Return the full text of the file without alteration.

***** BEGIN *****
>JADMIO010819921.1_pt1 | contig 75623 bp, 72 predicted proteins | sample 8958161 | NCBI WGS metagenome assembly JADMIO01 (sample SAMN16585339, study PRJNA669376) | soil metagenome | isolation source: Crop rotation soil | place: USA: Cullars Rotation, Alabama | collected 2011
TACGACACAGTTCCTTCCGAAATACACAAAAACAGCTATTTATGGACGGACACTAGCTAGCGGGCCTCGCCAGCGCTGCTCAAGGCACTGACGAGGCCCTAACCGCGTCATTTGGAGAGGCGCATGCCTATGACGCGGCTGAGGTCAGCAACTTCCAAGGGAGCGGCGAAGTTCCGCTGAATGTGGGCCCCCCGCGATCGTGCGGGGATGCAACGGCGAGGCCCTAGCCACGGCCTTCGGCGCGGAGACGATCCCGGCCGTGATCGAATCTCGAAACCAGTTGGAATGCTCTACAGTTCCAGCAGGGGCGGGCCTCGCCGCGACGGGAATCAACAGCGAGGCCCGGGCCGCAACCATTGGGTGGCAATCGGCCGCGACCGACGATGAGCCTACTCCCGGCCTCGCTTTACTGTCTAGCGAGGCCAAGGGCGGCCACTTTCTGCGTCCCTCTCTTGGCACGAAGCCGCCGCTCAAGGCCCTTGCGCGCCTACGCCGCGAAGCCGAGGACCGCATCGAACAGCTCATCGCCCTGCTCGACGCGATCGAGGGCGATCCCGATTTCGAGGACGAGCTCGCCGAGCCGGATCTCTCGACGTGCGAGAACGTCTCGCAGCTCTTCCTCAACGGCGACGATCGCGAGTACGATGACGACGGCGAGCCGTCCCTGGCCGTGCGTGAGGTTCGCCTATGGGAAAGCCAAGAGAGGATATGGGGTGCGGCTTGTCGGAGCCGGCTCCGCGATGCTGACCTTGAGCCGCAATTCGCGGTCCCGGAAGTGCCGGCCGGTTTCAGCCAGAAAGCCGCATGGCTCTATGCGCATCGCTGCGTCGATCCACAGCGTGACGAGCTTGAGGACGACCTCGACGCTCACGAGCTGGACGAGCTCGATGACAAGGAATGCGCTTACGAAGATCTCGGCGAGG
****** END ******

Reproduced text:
>JADMIO010819921.1_pt1 | contig 75623 bp, 72 predicted proteins | sample 8958161 | NCBI WGS metagenome assembly JADMIO01 (sample SAMN16585339, study PRJNA669376) | soil metagenome | isolation source: Crop rotation soil | place: USA: Cullars Rotation, Alabama | collected 2011
TACGACACAGTTCCTTCCGAAATACACAAAAACAGCTATTTATGGACGGACACTAGCTAGCGGGCCTCGCCAGCGCTGCTCAAGGCACTGACGAGGCCCTAACCGCGTCATTTGGAGAGGCGCATGCCTATGACGCGGCTGAGGTCAGCAACTTCCAAGGGAGCGGCGAAGTTCCGCTGAATGTGGGCCCCCCGCGATCGTGCGGGGATGCAACGGCGAGGCCCTAGCCACGGCCTTCGGCGCGGAGACGATCCCGGCCGTGATCGAATCTCGAAACCAGTTGGAATGCTCTACAGTTCCAGCAGGGGCGGGCCTCGCCGCGACGGGAATCAACAGCGAGGCCCGGGCCGCAACCATTGGGTGGCAATCGGCCGCGACCGACGATGAGCCTACTCCCGGCCTCGCTTTACTGTCTAGCGAGGCCAAGGGCGGCCACTTTCTGCGTCCCTCTCTTGGCACGAAGCCGCCGCTCAAGGCCCTTGCGCGCCTACGCCGCGAAGCCGAGGACCGCATCGAACAGCTCATCGCCCTGCTCGACGCGATCGAGGGCGATCCCGATTTCGAGGACGAGCTCGCCGAGCCGGATCTCTCGACGTGCGAGAACGTCTCGCAGCTCTTCCTCAACGGCGACGATCGCGAGTACGATGACGACGGCGAGCCGTCCCTGGCCGTGCGTGAGGTTCGCCTATGGGAAAGCCAAGAGAGGATATGGGGTGCGGCTTGTCGGAGCCGGCTCCGCGATGCTGACCTTGAGCCGCAATTCGCGGTCCCGGAAGTGCCGGCCGGTTTCAGCCAGAAAGCCGCATGGCTCTATGCGCATCGCTGCGTCGATCCACAGCGTGACGAGCTTGAGGACGACCTCGACGCTCACGAGCTGGACGAGCTCGATGACAAGGAATGCGCTTACGAAGATCTCGGCGAGG